And talk about denial . . . I had some gym shorts. They were too tight. I told myself they shrunk. Sound familiar? After all, I'd been wearing the same jeans for years no problem, but the shorts were too tight, so they must have shrunk, right? Only they fit now. The jeans had spandex, the shorts didn't.
I don't have a photo record of myself losing weight the first time. I really do find it very motivating. Even when I don't see changes, I use that as motivation to stay on track. But sometimes I do see changes even when the scale isn't moving, like last month.
We all have unrealistic expectations at times. We're all human. The trick is not to let those expcetations get in the way of our journey. Accept what is, and then work your butt off to change it.
Sunday, November 16, 2008
I struggle with this a bit, because I do just buy most things I want. Don't get me wrong, we aren't rich, and we're watching money even more these days like everyone else -- and will probably have to pinch even more when we live in NY, where everything is more expensive.
So what makes a good reward?
1. Something tangible (for me). For instance, a massage would be a great reward for me . . . except once it's done, it's done. I want something that reminds me of what I've achieved.
2. The reward should fit the job. So getting a diamond bracelet for losing 5 pounds, for instance, wouldn't make a whole lot of sense to me. The reward for losing 20 pounds should be more than losing 10 pounds, for instance.
3. A non-food reward! Absolutely. Don't go out and celebrate with a dinner at a great restaurant. Rewarding ourselves with food is part of what got us into this mess in the first place.
4. Something you don't routinely buy. If you buy CDs all the time, for instance, it's not special; to my mind, it's not a reward. I only occasionally buy CDs, so it is a good reward for me.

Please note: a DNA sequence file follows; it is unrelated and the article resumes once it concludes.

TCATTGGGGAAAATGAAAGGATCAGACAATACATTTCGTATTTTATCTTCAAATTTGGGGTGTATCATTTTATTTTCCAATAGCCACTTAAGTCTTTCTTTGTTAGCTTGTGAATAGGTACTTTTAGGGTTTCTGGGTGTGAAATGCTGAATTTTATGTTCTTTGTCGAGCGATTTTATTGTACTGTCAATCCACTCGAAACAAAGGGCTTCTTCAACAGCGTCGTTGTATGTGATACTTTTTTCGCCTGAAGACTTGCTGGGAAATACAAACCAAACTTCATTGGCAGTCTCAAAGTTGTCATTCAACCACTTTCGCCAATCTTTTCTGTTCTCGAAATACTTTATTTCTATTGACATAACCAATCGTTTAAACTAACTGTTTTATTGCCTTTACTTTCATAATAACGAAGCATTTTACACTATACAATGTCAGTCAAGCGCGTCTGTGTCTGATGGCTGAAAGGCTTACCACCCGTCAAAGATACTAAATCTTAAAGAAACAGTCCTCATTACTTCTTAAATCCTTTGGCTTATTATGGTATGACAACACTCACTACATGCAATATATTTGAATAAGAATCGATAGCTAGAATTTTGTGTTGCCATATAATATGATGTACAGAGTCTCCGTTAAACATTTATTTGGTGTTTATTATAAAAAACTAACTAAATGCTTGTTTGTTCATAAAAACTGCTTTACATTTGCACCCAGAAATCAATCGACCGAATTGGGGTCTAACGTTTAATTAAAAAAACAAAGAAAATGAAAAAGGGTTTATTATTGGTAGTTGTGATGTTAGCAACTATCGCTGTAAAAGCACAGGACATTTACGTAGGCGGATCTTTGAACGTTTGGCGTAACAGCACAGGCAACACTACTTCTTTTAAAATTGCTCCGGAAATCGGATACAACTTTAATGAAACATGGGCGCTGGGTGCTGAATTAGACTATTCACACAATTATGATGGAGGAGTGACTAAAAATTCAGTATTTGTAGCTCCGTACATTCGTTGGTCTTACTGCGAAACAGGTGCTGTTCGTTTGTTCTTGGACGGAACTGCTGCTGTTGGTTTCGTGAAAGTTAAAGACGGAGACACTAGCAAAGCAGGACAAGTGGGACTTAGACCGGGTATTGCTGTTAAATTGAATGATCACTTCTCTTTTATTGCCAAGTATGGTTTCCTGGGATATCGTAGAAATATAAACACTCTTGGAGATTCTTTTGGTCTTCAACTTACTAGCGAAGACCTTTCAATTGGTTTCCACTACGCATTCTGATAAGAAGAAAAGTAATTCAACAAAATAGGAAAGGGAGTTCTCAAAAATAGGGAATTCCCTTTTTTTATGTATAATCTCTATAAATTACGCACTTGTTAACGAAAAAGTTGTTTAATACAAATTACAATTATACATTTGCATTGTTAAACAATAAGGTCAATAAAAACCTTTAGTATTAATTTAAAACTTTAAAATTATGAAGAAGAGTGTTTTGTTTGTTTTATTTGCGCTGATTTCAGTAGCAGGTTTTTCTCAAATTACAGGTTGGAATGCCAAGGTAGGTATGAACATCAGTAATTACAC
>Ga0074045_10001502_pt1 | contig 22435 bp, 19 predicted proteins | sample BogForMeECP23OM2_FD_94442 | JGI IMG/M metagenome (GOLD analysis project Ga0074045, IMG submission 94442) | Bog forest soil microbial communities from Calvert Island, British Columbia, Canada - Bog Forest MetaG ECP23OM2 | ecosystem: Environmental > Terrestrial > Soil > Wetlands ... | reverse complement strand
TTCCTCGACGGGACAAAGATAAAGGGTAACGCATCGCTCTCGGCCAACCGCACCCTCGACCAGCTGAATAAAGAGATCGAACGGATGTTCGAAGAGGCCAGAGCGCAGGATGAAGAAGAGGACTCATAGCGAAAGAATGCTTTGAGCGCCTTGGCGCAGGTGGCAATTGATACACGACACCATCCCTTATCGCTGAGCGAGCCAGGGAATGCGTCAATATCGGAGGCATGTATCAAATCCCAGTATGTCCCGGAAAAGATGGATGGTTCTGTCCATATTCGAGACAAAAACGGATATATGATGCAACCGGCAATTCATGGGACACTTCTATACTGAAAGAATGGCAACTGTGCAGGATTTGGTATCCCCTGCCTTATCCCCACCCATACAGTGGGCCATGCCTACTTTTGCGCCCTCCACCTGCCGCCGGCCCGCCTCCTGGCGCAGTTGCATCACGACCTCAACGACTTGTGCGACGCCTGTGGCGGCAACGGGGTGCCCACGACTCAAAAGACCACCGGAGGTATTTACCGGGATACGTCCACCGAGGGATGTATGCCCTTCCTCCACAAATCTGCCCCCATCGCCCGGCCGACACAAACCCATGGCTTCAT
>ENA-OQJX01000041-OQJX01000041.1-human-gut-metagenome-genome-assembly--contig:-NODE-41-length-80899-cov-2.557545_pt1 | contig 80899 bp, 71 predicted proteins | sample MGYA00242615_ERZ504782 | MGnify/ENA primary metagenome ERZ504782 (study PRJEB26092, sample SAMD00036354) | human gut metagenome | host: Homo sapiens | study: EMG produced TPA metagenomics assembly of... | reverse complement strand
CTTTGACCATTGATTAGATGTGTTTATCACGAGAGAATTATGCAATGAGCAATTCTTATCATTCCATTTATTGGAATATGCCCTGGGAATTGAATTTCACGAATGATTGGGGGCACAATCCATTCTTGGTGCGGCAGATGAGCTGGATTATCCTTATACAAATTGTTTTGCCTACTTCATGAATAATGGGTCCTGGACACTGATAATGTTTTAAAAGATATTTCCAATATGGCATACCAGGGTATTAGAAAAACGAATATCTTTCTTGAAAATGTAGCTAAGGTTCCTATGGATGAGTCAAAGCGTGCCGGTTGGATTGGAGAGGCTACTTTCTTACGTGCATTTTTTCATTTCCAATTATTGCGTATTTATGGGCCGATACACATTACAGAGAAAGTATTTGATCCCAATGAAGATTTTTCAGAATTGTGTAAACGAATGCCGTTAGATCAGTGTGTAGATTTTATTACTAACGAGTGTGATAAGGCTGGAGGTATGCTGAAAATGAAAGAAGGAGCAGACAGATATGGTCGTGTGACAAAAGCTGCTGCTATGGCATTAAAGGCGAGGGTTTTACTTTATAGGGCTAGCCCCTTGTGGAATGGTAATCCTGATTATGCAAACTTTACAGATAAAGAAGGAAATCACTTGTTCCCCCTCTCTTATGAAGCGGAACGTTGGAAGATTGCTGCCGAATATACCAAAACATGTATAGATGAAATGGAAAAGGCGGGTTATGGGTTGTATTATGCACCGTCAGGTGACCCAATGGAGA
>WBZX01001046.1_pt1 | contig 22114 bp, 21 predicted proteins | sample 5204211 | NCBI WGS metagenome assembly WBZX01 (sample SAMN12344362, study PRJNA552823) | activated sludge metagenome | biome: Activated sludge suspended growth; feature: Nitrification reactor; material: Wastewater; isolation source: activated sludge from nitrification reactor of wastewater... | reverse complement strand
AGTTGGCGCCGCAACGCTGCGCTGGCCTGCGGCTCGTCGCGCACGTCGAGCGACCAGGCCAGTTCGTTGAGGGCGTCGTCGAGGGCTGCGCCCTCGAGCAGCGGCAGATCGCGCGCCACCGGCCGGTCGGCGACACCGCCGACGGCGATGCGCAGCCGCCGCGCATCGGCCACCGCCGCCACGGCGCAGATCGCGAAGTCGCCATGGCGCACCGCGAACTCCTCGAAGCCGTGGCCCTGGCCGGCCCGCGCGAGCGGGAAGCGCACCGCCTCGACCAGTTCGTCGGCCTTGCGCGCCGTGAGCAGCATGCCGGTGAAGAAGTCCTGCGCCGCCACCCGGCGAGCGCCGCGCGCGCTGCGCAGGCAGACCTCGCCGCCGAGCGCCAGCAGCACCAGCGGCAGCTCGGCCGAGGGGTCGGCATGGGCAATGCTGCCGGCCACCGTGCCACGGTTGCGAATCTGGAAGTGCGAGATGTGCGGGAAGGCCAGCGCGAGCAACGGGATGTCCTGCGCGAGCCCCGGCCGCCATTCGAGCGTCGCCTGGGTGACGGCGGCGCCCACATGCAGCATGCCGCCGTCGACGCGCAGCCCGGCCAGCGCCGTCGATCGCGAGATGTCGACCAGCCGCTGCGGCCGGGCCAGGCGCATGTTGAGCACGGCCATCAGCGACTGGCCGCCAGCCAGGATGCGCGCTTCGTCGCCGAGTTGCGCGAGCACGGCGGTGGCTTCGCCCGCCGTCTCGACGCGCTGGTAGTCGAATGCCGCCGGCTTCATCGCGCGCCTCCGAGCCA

These are just my rules, of course. Yours can be different.
My reward for losing 10 lbs: a whirley pop popcorn maker. I'm reminded every time I use it (a couple of times a week) of how far I've come.
My reward for losing 10% of my body weight: a pedometer. Actually, this breaks rule #2, because it cost about the same as my popcorn popper.
My reward for losing 20 lbs was going to be a Wii, but I think that one will have to be pushed back a bit. Like I said, we're watching our spending. Maybe it will be a set of harmony knitting needles from www.knitpicks.com ; I really like their needles. Knitting with beautiful needles just really soothes me.
How have you rewarded yourself? What's the best reward you've earned?
Saturday, November 15, 2008
I really wish there was some way to know exactly what works -- and what doesn't. Some weeks I don't change anything, others I may change several things. There's really no way to know. So here are a few of the things I think have been working lately:
1. Really watching the little things. Making sure there's as little mindless or uncounted eating as possible.
2. Giving up a sweet treat for popcorn after dinner a couple of times a week -- although I'll keep buttering my popcorn most of the time. I eat very little butter, so I'm okay with that.
3. Started a new exercise routine: Shaun T's Rockin' Body. I really like it; it's fun, and I'm dripping with sweat by the end. Not as hard as the 30 Day Shred, but it's mostly cardio -- and it's a lot more fun.
4. I've started to journal again, apart from this blog. A written, private journal. I'd been doing that a long time, but when the weather changed, I started knitting in the time I used to journal. So now I just journal at a different time of day.
5. The last couple of days I've been doing some exercise right after I feed the dogs -- in the time I've been knitting in the past. I'm not getting as much knitting done, but I actually find I'm feeling more energized. I started because it was the only way I could figure out how to get all my workouts in on Thursday before I left for the cat rescue.
6. I don't know if there's a cause and effect here, but I started eating about 95% vegetarian with my husband gone, and often vegan. But it's hardly the only change I made, it's just an interesting factoid to me.
7. Go to my WW meeting every week.
So there you have it. Is it one particular thing working? A combination of all of it? Probably the latter. The scale still goes up sometimes, down sometimes, and stays stuck sometimes. It is what it is. But that doesn't mean we can't keep trying to figure it out!